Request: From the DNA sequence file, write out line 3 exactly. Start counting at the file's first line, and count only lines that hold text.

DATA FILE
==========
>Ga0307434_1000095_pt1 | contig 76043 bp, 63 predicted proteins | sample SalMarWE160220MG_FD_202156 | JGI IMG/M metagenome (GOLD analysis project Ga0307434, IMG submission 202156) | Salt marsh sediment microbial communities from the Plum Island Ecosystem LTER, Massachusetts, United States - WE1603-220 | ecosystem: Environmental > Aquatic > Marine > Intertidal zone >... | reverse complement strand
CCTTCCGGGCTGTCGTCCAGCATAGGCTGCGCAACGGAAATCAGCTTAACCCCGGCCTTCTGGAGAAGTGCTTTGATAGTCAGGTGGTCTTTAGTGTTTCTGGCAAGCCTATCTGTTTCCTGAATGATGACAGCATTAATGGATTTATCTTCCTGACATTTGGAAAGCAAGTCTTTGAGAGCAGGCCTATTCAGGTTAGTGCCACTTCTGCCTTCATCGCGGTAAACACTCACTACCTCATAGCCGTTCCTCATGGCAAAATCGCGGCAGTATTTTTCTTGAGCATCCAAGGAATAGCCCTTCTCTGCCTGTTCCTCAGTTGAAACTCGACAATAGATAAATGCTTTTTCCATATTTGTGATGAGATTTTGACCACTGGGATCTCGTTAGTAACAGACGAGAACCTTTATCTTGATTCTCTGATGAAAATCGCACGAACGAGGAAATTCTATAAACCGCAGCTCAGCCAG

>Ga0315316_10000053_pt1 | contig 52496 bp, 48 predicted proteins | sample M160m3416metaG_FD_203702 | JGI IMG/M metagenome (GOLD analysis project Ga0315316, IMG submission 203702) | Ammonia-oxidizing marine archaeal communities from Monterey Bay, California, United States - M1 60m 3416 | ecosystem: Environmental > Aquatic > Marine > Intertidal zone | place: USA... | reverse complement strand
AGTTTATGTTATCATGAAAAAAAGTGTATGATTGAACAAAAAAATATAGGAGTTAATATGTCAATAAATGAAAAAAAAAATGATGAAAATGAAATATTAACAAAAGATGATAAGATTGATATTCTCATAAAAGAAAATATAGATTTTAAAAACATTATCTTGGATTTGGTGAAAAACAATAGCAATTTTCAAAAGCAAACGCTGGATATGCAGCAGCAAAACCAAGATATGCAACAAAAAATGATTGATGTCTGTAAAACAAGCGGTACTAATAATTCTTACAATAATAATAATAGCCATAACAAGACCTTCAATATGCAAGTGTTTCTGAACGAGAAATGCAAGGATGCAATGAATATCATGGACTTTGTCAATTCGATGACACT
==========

>Ga0315316_10000053_pt1 | contig 52496 bp, 48 predicted proteins | sample M160m3416metaG_FD_203702 | JGI IMG/M metagenome (GOLD analysis project Ga0315316, IMG submission 203702) | Ammonia-oxidizing marine archaeal communities from Monterey Bay, California, United States - M1 60m 3416 | ecosystem: Environmental > Aquatic > Marine > Intertidal zone | place: USA... | reverse complement strand